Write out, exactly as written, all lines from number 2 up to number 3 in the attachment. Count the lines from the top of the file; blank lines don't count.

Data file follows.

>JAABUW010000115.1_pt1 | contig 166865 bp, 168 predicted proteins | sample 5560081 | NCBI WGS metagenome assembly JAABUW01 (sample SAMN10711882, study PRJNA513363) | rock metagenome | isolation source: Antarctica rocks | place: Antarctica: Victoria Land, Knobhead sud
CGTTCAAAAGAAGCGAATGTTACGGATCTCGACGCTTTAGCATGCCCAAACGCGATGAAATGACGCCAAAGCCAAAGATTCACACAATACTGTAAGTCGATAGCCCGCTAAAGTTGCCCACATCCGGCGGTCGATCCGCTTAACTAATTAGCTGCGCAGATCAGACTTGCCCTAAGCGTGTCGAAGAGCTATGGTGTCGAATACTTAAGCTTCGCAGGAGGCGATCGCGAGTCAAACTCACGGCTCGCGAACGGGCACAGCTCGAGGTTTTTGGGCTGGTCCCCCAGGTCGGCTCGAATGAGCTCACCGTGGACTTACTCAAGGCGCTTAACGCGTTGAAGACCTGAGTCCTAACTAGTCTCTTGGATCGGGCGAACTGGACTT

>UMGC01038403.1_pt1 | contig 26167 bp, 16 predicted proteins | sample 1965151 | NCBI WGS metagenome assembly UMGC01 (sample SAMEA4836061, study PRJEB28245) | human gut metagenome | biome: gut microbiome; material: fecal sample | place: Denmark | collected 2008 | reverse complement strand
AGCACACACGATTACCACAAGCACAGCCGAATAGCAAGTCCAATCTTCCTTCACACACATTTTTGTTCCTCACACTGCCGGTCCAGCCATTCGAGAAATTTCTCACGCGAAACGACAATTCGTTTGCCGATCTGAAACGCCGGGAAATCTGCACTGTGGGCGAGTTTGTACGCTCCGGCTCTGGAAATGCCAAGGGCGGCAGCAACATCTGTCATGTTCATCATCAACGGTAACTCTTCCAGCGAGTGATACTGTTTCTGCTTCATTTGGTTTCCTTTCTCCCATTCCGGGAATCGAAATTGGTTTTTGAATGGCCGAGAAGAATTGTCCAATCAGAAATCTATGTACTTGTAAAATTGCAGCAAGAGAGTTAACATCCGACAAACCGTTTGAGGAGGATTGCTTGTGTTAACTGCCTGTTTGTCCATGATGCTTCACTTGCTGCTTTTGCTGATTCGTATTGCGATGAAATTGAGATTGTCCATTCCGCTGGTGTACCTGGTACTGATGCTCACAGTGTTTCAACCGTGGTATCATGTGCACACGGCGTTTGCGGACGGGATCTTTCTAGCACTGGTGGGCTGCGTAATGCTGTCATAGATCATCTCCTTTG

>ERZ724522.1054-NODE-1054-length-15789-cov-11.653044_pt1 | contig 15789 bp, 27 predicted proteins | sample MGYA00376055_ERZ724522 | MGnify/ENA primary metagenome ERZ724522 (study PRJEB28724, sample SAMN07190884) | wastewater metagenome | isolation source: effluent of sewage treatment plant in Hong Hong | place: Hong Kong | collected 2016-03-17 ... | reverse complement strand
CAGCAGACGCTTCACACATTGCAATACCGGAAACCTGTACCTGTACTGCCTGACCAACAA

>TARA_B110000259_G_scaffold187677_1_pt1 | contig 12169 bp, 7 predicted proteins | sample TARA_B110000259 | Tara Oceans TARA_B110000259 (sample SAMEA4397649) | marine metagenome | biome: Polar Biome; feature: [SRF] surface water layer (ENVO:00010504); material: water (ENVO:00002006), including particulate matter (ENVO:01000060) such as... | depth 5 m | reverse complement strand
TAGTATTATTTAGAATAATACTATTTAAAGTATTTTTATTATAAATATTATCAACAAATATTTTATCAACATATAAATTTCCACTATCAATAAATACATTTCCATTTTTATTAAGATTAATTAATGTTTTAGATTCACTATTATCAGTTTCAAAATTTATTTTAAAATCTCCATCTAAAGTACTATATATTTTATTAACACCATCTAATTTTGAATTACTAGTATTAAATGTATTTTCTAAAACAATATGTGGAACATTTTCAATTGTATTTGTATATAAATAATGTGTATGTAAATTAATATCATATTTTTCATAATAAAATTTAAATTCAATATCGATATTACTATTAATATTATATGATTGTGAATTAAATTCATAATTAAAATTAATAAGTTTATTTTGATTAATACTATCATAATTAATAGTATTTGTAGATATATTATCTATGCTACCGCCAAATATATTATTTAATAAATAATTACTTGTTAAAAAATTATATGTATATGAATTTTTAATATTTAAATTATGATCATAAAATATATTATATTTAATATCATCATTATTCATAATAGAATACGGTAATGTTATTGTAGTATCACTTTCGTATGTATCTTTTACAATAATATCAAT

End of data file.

CGTTCAAAAGAAGCGAATGTTACGGATCTCGACGCTTTAGCATGCCCAAACGCGATGAAATGACGCCAAAGCCAAAGATTCACACAATACTGTAAGTCGATAGCCCGCTAAAGTTGCCCACATCCGGCGGTCGATCCGCTTAACTAATTAGCTGCGCAGATCAGACTTGCCCTAAGCGTGTCGAAGAGCTATGGTGTCGAATACTTAAGCTTCGCAGGAGGCGATCGCGAGTCAAACTCACGGCTCGCGAACGGGCACAGCTCGAGGTTTTTGGGCTGGTCCCCCAGGTCGGCTCGAATGAGCTCACCGTGGACTTACTCAAGGCGCTTAACGCGTTGAAGACCTGAGTCCTAACTAGTCTCTTGGATCGGGCGAACTGGACTT

>UMGC01038403.1_pt1 | contig 26167 bp, 16 predicted proteins | sample 1965151 | NCBI WGS metagenome assembly UMGC01 (sample SAMEA4836061, study PRJEB28245) | human gut metagenome | biome: gut microbiome; material: fecal sample | place: Denmark | collected 2008 | reverse complement strand